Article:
When travelling you always come across new terms and phrases. In Canada, they refer to the Emergency Department as “emerge”. When you couple this novel term with the Canadian accent it is always amusing to be told a patient was sent to “emerge”. Fortunately, they have good data on how many patients emerge after a visit to ED and proactively work at primary care level to stem the tide.
Beyond cute names, what has emerged in New Zealand, Canada and whilst visiting New York State is the focus on disadvantaged groups. Australia likes to pride itself on batting for the underdog. Sadly, when it comes to healthcare, even the Americans are starting to leap ahead when it comes to funding comprehensive care for the battlers.
America has had Medicaid for decades. This funding targets those patients who do not have insurance, which is generally employer sponsored, to cover their healthcare costs. The Adirondack region we visited in upstate New York contains six counties which are exceptionally poor farming areas. The State of New York identifies patients who qualify for Medicaid assistance and provides incentives to providers to locate them, maintain monthly contact and build case management and care teams around them. This coordinated care is delivered by case managers housed within medical centres. They liaise with health and social welfare providers to build a patchwork of support around the patient. Applying new case management funding, they have worked with the 28% of their population who meet the criteria and delivered. For example, they have driven down the 20% hospital re-admission rate within 30 days to 12%. They have also made savings in the cost of care of around $20 per patient per month within their capitation envelope. When you consider their region has shy of 300,000 people, with over one quarter being severely disadvantaged, the multiples soon mount up.
In Canada, Health Links is funded for the top 5% of hospital users to try and contain their care in the community. Business cases can also be mounted by medical centres, based on population modelling, to secure additional allied health in areas where chronic disease and disadvantage are high. Community Health Centres receive dedicated funding to support the homeless, refugees and those with recurrent mental illness. All of the doctors in Community Health Centres are salaried to reduce the incentive to push patients through.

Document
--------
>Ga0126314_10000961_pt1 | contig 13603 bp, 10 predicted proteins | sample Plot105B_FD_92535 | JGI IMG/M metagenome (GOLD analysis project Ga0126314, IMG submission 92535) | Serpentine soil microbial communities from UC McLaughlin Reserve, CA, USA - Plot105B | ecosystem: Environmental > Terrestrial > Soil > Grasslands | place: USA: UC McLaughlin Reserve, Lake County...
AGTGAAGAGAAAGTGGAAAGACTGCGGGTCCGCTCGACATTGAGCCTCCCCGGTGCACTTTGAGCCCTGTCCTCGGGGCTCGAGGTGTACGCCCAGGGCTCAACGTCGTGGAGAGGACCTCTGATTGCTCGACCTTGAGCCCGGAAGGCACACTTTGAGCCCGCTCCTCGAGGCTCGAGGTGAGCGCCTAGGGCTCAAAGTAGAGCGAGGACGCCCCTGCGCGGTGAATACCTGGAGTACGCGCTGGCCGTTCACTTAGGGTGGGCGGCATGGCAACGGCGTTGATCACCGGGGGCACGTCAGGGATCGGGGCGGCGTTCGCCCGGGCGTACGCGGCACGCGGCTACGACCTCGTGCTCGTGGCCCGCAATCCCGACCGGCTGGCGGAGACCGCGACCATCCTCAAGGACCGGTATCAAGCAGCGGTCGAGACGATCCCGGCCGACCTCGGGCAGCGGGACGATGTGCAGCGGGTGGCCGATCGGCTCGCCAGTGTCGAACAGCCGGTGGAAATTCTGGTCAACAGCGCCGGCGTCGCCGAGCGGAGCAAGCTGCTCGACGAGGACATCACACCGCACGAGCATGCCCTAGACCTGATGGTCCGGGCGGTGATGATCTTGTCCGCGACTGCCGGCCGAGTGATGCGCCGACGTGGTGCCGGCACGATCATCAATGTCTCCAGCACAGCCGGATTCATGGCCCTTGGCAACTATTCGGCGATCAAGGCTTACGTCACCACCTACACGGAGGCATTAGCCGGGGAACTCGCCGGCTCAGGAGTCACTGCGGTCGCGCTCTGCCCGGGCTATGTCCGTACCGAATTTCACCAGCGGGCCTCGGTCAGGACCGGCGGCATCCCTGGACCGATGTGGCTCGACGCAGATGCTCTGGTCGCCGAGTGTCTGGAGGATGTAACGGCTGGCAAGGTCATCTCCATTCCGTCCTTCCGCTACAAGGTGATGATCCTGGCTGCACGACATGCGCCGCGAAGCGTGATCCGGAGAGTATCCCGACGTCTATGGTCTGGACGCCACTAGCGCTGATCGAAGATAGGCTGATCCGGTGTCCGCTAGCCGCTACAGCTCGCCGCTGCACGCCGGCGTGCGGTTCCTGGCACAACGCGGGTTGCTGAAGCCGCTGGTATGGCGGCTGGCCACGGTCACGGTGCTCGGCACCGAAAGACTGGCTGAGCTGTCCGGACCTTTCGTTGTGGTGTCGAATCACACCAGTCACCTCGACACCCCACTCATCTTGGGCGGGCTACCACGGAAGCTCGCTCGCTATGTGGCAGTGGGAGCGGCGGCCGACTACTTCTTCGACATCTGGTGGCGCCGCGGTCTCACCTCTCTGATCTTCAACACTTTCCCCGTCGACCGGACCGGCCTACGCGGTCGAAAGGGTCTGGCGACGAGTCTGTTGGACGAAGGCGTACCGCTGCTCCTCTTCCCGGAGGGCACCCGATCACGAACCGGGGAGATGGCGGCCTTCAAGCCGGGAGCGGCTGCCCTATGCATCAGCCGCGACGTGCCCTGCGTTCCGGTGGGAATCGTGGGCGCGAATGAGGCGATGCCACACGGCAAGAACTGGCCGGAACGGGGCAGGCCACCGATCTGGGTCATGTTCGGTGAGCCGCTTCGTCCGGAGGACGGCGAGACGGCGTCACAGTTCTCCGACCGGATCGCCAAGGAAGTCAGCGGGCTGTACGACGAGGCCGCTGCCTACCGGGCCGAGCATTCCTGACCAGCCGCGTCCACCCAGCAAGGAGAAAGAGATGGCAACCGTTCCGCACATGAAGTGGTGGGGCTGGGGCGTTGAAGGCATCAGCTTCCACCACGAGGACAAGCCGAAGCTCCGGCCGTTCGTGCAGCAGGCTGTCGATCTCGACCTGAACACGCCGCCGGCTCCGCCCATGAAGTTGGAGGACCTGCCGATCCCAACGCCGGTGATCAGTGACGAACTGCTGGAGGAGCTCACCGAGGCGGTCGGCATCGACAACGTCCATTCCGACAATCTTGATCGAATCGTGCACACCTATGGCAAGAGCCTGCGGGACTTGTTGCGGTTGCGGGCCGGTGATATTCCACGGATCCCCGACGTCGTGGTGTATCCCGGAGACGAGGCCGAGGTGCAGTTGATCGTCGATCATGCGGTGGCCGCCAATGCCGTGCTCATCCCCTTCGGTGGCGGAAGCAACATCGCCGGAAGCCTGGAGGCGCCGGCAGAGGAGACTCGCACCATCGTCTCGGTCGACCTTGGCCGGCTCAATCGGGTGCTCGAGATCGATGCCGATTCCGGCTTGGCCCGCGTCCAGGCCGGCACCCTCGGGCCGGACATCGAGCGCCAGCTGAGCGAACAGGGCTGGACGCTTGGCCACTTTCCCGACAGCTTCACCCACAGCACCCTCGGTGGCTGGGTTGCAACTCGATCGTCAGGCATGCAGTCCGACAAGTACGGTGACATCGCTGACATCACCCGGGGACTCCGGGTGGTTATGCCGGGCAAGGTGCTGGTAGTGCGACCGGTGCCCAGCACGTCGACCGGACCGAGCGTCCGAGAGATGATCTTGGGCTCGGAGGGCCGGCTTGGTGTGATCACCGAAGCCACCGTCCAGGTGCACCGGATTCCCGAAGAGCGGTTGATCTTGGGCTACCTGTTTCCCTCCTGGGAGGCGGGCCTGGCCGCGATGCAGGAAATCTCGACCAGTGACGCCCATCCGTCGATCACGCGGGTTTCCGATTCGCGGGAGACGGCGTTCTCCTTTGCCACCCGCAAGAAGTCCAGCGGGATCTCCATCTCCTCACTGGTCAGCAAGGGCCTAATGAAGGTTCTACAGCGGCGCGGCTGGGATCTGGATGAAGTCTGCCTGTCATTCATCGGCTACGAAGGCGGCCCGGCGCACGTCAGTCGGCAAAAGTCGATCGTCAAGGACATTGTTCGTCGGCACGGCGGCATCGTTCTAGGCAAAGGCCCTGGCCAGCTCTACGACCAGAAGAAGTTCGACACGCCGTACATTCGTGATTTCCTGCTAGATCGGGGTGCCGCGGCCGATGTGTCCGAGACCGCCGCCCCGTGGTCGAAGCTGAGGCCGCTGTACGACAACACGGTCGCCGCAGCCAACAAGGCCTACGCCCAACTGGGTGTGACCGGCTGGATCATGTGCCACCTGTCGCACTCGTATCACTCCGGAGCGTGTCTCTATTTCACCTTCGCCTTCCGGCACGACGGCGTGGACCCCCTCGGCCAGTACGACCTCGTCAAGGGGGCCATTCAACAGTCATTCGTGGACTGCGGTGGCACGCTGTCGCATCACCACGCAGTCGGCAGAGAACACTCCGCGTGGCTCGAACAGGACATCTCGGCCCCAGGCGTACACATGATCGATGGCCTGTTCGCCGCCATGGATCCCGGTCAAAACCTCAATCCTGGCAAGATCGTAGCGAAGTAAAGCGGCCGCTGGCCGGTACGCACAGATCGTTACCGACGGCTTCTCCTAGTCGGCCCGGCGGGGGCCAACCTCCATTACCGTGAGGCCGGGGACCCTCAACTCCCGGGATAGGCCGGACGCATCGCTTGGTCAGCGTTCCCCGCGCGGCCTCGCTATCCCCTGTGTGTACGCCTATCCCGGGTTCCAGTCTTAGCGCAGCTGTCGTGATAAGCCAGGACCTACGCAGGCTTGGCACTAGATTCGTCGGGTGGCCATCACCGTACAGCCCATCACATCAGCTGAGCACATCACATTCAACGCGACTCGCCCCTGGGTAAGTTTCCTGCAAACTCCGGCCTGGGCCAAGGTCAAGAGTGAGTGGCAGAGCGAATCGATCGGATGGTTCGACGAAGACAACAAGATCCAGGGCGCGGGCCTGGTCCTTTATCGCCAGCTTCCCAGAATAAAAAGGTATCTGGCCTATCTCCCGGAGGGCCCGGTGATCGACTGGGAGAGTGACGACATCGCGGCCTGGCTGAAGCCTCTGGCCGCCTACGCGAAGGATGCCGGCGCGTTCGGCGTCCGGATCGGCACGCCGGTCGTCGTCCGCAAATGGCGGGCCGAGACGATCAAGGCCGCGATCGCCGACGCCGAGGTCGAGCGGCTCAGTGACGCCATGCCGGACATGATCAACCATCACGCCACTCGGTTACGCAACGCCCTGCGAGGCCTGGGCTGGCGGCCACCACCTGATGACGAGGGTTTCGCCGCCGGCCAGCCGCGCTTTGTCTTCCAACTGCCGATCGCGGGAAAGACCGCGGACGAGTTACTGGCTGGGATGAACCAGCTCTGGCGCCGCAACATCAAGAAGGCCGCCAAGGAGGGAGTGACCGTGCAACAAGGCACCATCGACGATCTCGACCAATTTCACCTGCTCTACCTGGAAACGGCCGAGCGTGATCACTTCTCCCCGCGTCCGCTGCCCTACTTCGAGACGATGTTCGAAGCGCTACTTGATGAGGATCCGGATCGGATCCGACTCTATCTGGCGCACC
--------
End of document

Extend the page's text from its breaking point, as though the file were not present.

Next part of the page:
New Zealand shares this approach, funding Community Health Centres to support the needs of the most disadvantaged. In addition, the capitation model takes account of regional health and demographic profiles. General medical centres are paid more for the percentage of patients on low incomes or with multi-morbidities to reflect the increased demand such patients bring.
In Australia, we have special funding for indigenous groups who clearly face significant health issues. However, we have no equivalent of Community Health Centres outside of the Aboriginal Medical Centre stream. We have no additional sources of funding beyond the same Medicare time based rebate which applies in catchments full of “worried well”. In disadvantaged catchments, where bulk billing is the only game in town, the business model is heavily skewed towards six minute medicine. This is precisely the sort of model which does not serve such communities. In fact, it hurts the rest of the tax paying base as these same patients are likely to need to come back time and again to deal with their complex array of diseases. It would be cheaper to simply fund longer consultations which reflect the complexity of care involved in managing these patients rather than have them return or be referred to hospital.
So what emerged from my study tour so far is that when it comes to health care, the Australian ideal of a fair go is not reflected in our health system. Other countries are way ahead of our batting average in dealing with the social determinants of health. We have no choice but to stay in this game as from 2016 more than half of all general practice consultations will be with the multi-morbid. In catchments with the double whammy of poverty and ageing, appropriately funded integrated care teams will deliver better results than our current one size fits all Medicare funding. Australia, it is time for the battlers to get the help they need so that you have a hospital bed or short wait in emerge the next time you need it!
Tracey Johnson, General Manager, Inala Primary Care